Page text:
University of Twente Student Theses


Exploring the role of beta activity over the primary motor cortex in Motor Sequence Learning

Titsing, D. (2022) Exploring the role of beta activity over the primary motor cortex in Motor Sequence Learning.

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Abstract:Previous studies linked enlarged beta desynchronization during motor preparation and execution (movement-related beta desynchronization; MRBD) and enlarged beta synchronization during post-movement (post-movement beta rebound; PMBR) to motor control. However, what remains unclear is how both beta synchronization and desynchronization during motor are linked to MSL. Therefore, this thesis aimed to test whether beta activity over M1 reflects motor sequence learning. Furthermore, it aimed to test whether RT correlates with beta activity over M1. If there is a relationship between RT and Beta activity over M1, this would mean that it would be possible to predict when motor learning expertise would be gained. In this thesis, participants carried out a go/nogo DSP task. Event-related desynchronization and synchronization (ERD/S) values were extracted from three separate bands: β1 (12–17Hz), β2 (18–23Hz) and β3 (24–29Hz) in 100ms time windows for the motor preparation, motor execution and post-movement phase. The results revealed a larger β2 ERD post-training compared to pre-training during motor preparation. It was also revealed that there were no changes observed in MRBD. Based on the literature it was suggested that beta activity during motor execution may reflect task difficulty. Additionally, an enlarged post-movement beta rebound (PMBR) over M1 was observed for both the left and right hand in ß1 and the left hand in ß2 and ß3. This supports previous findings in which enlarged PMBR was linked to error-based motor sequence learning. Lastly, a positive relationship was observed between ß2 ERD/S over M1 for left-hand sequences in Block 5 and a negative relationship in Block 1. The relationship between ERD/S and RT should be further investigated in future research to confirm these findings.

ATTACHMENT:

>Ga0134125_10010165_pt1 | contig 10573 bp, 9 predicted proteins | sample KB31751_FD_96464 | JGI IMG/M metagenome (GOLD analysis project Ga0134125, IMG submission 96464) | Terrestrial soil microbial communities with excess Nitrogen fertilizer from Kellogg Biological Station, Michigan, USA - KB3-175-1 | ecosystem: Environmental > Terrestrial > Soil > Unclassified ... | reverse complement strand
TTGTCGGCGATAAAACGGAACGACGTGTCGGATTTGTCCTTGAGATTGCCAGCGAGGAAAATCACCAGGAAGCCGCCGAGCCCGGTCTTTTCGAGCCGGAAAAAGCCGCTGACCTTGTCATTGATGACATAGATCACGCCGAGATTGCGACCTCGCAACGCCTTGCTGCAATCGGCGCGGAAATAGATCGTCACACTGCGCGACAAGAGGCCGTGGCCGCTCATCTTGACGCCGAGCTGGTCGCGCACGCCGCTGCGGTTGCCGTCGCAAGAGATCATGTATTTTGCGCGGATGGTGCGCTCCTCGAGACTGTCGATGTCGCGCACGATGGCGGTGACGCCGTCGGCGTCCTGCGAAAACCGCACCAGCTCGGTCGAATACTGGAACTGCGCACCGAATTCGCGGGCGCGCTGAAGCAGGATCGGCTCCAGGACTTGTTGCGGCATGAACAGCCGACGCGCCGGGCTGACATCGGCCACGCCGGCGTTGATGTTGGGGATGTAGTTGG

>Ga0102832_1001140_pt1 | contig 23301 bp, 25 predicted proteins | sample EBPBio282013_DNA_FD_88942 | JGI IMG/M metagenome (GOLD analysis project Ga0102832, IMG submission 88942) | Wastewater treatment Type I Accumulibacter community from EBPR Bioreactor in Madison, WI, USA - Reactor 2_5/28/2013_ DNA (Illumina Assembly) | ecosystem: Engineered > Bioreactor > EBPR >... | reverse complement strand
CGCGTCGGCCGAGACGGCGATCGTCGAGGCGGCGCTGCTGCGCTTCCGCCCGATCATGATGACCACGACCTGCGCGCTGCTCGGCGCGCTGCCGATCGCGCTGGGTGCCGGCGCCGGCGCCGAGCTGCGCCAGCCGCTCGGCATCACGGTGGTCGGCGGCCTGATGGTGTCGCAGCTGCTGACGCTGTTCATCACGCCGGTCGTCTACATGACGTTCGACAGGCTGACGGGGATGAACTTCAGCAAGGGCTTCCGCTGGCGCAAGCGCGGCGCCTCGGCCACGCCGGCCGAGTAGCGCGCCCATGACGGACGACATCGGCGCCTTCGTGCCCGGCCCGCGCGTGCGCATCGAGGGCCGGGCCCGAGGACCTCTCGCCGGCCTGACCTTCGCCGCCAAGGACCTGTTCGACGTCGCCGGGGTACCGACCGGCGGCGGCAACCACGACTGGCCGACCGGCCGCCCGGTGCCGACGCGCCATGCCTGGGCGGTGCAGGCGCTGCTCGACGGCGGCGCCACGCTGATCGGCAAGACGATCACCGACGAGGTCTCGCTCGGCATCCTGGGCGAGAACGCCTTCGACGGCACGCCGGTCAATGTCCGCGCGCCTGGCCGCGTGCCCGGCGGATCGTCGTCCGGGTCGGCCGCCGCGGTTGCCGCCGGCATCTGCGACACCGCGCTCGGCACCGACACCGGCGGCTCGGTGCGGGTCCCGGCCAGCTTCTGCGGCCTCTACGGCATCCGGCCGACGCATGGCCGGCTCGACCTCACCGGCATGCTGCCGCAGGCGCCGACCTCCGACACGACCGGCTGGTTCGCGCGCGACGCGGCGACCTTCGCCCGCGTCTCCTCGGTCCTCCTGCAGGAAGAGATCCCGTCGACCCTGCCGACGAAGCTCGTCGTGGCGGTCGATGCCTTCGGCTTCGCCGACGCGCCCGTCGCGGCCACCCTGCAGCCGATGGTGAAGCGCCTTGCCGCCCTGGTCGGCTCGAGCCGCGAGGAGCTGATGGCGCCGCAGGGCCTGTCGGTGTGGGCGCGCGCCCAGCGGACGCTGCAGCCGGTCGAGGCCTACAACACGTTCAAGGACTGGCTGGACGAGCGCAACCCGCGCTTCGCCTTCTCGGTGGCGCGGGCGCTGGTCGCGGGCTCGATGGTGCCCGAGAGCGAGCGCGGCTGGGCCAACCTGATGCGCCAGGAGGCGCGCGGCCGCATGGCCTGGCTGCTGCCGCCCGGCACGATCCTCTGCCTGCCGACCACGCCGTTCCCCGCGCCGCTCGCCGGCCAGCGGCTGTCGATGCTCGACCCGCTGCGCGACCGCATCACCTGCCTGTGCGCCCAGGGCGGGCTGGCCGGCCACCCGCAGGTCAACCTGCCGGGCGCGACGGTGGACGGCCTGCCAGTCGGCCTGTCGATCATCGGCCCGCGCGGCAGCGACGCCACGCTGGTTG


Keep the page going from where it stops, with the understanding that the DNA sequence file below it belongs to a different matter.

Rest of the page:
Item Type:Essay (Master)
Faculty:BMS: Behavioural, Management and Social Sciences
Subject:77 psychology
Programme:Psychology MSc (66604)
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